This fast-paced novella amps up the suspense with well-crafted dialogue and a Mexican drug cartel subplot.
An American professor’s work in Mexico uncovers fake artifacts and entwines him in a kidnapping plot. While this might sound like a typical mystery-suspense story, M. C. Tuggle’s meticulous creation of a suspenseful, driving thriller makes Aztec Midnight very engaging.
Texan Jonathan Barrett arrives in Cuernavaca, Mexico, with his wife Susanna. A professor and expert in archaeology, particularly colonial Mexican weapons of various Mayan and Aztec lineages, he’s visiting the Instituto Nacional de Antropología e Historia at the behest of the US State Department during a dangerous period of drug cartel activity. When he uncovers a fake knife in the tomb of Emperor Ahuitzotl, he is plunged into the dangerous scenario of recovering the real knife for a drug lord in exchange for his kidnapped wife.
This protagonist is racing against time, trying to use his intelligence to save his wife as drug lord Hermanito gives Barrett just five hours to deliver the knife. The mountainous, volcanic landscape of Cuernavaca meshed with the dangerous climate of the cartels, street protests, and even arachnid-infested living quarters that Barrett and Susanna inhabit up the suspense ante. There’s a lingering sense of fear in all characters, both native and foreign, and Barrett’s quest to save his wife while learning some historical truths keeps Aztec Midnight moving page-upon-page quickly to its climax.
Technically, Aztec Midnight is a lean piece of writing. At just over ninety pages, there are quick dialogue exchanges and no literary acrobatics. In fact, Aztec Midnght‘s greatest strength may be the dialogue’s careful construction. Most of the characters’ histories, as well as the histories of Barrett’s artifacts, are revealed through dialogue more than through narrative passages. For example, Barrett has to explain to his doubtful, slightly condescending colleague Benitez, “My knowledge of Nahuatl is limited. My specialty is pre-Colombian weapons.” Again, this keeps the narrative momentum moving effortlessly and without much pretension.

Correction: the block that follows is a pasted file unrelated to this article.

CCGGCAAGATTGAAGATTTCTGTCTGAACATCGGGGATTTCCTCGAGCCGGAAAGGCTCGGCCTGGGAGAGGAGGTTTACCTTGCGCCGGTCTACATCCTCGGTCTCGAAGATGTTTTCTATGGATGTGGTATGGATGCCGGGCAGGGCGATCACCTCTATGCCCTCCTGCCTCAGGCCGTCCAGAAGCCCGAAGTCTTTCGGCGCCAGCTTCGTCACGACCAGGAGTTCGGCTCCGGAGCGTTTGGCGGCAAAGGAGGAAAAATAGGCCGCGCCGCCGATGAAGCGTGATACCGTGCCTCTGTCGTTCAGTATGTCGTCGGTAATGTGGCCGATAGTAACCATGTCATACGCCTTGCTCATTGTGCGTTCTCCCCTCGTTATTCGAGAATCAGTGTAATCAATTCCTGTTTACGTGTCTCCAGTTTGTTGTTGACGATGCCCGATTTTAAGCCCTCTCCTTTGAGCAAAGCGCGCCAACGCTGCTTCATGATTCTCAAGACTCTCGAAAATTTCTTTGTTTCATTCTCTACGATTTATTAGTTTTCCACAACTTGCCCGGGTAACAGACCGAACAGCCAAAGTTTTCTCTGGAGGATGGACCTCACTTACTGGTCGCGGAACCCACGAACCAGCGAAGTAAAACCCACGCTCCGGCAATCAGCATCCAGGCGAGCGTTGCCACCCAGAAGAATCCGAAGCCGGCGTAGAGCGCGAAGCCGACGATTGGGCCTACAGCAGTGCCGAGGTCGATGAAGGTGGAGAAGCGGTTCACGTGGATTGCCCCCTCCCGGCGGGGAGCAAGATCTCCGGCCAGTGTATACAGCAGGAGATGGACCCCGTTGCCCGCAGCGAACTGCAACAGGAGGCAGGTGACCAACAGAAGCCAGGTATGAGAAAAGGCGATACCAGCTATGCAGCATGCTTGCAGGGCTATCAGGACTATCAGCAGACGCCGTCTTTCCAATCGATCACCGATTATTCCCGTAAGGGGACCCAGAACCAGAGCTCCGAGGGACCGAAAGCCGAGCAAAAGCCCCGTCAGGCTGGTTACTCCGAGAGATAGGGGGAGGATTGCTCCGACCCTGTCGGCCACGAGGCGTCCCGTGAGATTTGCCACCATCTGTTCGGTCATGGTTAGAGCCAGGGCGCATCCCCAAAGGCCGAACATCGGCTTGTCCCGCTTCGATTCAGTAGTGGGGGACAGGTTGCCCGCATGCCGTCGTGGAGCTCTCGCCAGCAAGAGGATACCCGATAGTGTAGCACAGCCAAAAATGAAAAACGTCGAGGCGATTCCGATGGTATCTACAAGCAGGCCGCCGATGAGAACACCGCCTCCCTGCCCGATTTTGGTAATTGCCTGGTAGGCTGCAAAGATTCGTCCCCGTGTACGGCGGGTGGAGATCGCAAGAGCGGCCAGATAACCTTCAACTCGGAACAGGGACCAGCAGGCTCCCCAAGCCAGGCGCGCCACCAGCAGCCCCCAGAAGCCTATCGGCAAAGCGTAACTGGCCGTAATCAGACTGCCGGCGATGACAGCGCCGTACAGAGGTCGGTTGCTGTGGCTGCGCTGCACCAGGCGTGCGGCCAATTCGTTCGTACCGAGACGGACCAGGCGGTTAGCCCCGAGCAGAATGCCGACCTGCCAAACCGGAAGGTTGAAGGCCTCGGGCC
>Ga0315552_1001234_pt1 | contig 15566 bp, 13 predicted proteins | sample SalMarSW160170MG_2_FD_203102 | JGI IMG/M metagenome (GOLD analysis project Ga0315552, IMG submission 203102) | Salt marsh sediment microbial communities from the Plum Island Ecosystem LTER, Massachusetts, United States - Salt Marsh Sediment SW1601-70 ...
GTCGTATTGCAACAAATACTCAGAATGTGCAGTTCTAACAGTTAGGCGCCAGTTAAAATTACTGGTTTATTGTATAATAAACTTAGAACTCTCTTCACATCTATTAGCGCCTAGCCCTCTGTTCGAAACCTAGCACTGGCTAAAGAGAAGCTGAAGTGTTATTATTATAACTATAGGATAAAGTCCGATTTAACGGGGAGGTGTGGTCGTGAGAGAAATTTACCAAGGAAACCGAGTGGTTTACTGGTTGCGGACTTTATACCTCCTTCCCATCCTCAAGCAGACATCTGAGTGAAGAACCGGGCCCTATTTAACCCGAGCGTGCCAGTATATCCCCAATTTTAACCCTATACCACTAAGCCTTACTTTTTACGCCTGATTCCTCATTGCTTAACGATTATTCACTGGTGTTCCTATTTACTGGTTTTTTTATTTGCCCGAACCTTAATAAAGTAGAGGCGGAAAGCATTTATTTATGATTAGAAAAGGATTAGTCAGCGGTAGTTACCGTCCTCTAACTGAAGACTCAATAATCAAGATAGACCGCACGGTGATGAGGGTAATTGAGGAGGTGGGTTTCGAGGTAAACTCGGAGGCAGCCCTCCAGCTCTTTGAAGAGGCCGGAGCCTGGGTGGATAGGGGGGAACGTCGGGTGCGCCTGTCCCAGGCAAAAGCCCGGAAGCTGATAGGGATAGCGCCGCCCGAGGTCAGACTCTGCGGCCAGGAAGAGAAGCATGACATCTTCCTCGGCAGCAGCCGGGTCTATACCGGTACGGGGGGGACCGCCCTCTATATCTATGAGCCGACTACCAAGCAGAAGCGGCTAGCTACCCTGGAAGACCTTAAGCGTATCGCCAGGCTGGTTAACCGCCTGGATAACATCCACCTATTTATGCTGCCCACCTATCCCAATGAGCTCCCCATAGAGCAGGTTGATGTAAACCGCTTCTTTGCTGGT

There are aspects of Aztec Midnight that keep it from being a richer, more unique work: the absence of slang or local dialect; the stereotype of Mexico as a cartel-riddled hell; and the characters’ lack of complexity—Barrett and Susanna have a seemingly normal, if uninteresting, marriage, while Hermanito is a cold, business-minded drug lord who issues such formally constructed quips as “Your wife has not been touched, and you have my word on that.” Yet Aztec Midnight is brisk and entertaining.
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